Patricia Hickey identified the clothing that Kristina wore on October 3, 1984. She testified that the clothing was in good condition when Kristina left for the concert. She also identified pieces of a grey corduroy purse that had been recovered by the police.
Douglas Ulreich, the choral music director at Rich East High School, testified that Kristina was a member of the sophomore choir at the school. On October 3, 1984, the choir gave a concert at the school in which Kristina participated. The concert was videotaped. Mr. Ulreich identified Kristina in the videotape. Her face and her dress as seen in the videotape were an accurate portrayal of the way Kristina looked between 7:30 p.m. and 9 p.m. on October 3, 1984. The concert ended at 9 p.m. At 9:15 p.m., Mr. Ulreich saw Kristina using the telephone outside the athletic director's office in the school. Mr. Ulreich attended Kristina's funeral on October 9, 1984.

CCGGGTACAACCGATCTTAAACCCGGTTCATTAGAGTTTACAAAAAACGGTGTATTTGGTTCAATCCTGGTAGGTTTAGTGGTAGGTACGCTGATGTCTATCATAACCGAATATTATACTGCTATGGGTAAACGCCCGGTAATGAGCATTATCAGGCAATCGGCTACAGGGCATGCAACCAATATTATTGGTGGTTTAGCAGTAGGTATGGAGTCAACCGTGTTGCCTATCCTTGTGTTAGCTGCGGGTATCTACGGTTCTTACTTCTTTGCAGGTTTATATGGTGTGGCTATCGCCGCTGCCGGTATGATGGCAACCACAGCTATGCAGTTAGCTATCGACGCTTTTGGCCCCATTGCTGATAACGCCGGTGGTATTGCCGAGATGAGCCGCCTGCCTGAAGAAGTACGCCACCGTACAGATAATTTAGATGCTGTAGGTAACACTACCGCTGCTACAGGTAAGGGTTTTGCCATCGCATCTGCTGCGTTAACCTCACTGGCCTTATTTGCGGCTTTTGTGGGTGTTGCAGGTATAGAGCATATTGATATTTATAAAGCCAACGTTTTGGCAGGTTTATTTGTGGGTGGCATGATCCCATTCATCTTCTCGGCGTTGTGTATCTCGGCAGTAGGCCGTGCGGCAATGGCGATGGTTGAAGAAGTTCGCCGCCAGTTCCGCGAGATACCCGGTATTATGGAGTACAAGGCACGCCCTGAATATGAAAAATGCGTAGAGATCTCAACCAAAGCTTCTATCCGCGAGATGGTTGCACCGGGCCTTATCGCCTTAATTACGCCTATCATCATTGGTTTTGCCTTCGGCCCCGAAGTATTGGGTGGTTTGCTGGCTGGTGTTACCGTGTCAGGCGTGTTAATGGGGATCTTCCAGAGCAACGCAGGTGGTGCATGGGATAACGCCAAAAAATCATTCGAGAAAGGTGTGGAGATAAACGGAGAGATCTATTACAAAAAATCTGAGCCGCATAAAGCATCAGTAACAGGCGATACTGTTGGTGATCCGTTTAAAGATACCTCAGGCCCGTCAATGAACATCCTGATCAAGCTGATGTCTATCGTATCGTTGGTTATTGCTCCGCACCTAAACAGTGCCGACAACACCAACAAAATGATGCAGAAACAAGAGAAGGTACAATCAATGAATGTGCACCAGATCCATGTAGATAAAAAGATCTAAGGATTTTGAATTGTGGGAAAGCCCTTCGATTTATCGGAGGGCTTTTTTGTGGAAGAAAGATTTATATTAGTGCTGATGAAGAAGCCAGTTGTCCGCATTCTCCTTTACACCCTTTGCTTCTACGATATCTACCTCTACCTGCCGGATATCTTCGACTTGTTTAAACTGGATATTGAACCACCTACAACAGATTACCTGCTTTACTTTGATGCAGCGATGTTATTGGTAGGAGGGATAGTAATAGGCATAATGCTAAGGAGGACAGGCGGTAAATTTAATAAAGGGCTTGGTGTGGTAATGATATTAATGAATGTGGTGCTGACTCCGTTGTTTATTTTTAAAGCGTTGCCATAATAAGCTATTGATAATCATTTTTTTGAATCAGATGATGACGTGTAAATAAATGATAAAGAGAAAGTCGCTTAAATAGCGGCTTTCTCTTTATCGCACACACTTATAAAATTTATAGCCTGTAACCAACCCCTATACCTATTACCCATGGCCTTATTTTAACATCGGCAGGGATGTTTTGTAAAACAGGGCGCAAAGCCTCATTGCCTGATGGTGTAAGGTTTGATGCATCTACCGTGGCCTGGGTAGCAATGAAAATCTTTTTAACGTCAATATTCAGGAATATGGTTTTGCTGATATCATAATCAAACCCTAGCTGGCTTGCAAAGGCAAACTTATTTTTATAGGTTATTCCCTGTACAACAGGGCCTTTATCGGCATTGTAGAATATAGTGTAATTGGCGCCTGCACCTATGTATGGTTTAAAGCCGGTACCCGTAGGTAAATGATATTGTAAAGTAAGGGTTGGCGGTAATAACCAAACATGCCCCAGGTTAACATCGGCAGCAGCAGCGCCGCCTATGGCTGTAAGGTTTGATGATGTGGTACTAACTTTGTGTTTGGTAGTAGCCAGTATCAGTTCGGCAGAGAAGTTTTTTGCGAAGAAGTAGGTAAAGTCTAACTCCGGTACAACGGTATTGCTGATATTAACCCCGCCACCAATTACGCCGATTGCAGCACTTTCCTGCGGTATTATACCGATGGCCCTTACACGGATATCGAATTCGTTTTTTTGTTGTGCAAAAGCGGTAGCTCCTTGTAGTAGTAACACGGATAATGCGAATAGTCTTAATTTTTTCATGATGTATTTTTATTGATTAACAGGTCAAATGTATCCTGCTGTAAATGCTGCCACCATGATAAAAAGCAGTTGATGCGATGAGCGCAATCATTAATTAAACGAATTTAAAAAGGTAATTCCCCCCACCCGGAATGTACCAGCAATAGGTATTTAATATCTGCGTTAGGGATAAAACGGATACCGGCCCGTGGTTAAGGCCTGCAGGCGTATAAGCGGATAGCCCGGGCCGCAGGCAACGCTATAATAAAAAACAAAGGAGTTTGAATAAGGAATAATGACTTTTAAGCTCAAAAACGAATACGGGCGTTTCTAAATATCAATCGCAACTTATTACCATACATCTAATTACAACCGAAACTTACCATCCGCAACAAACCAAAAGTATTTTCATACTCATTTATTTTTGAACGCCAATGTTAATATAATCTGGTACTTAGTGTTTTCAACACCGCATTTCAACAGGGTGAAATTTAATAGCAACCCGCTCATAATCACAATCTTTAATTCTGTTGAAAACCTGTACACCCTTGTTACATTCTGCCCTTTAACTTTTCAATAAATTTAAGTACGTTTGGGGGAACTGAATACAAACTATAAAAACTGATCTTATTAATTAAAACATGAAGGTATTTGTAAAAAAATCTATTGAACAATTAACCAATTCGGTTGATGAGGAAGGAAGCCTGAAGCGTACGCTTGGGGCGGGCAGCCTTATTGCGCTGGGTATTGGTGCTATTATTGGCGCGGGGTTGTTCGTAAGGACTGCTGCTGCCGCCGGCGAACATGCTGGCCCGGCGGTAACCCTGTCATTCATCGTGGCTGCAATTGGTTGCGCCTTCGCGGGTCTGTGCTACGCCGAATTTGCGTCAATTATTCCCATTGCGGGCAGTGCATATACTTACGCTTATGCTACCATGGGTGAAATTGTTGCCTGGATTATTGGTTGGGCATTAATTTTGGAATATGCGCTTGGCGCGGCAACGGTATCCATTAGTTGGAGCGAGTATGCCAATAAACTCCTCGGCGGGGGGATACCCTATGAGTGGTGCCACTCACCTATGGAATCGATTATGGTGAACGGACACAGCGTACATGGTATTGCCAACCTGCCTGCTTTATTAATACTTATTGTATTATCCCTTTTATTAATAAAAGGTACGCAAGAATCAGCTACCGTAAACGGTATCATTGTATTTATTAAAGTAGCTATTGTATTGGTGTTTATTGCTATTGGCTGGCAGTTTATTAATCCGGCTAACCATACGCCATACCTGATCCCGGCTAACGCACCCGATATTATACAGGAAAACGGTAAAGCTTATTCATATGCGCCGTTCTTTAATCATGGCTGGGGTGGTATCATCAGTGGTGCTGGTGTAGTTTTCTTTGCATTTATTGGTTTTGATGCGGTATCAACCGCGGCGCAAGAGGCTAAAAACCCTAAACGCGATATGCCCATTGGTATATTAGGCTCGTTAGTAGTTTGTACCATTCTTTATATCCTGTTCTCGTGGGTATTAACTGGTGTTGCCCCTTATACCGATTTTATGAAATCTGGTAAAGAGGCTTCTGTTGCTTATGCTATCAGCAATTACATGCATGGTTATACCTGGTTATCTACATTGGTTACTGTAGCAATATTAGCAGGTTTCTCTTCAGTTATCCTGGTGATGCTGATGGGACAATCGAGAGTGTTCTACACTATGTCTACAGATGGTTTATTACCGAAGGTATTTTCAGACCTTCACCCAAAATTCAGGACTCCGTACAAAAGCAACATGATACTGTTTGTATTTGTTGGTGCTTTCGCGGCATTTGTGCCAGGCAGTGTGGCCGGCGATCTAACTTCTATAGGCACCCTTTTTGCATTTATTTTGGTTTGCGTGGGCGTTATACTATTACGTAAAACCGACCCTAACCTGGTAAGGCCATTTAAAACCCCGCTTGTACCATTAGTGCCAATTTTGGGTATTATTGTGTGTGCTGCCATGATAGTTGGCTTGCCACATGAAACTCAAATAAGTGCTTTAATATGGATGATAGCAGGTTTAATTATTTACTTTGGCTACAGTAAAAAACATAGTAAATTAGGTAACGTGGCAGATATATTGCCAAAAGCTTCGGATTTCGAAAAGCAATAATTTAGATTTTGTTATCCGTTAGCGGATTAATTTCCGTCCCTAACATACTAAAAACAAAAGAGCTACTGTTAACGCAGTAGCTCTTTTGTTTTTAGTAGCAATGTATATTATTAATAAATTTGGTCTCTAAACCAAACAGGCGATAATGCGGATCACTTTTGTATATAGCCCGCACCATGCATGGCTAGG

It was stipulated that if Nancy Kruez, a security agent for Marshall Field's in Park Forest, was called to testify she would state that the parking lot lights and the exterior building lights of the Marshall Field's store were inoperative on October 3, 1984, and that the area was extremely dark.
Police officer Geoffrey Henderson of the Park Forest police department testified that on October 5, 1984, he responded to an assignment to assist a police unit at Marshall Field's. When he arrived at Marshall Field's, he was directed to some bushes east of Marshall Field's entry door, where he saw Kristina's body. The body was not visible from the entry door because of the bushes, the lighting conditions, and the slope of the hill leading from the entry door to the bushes.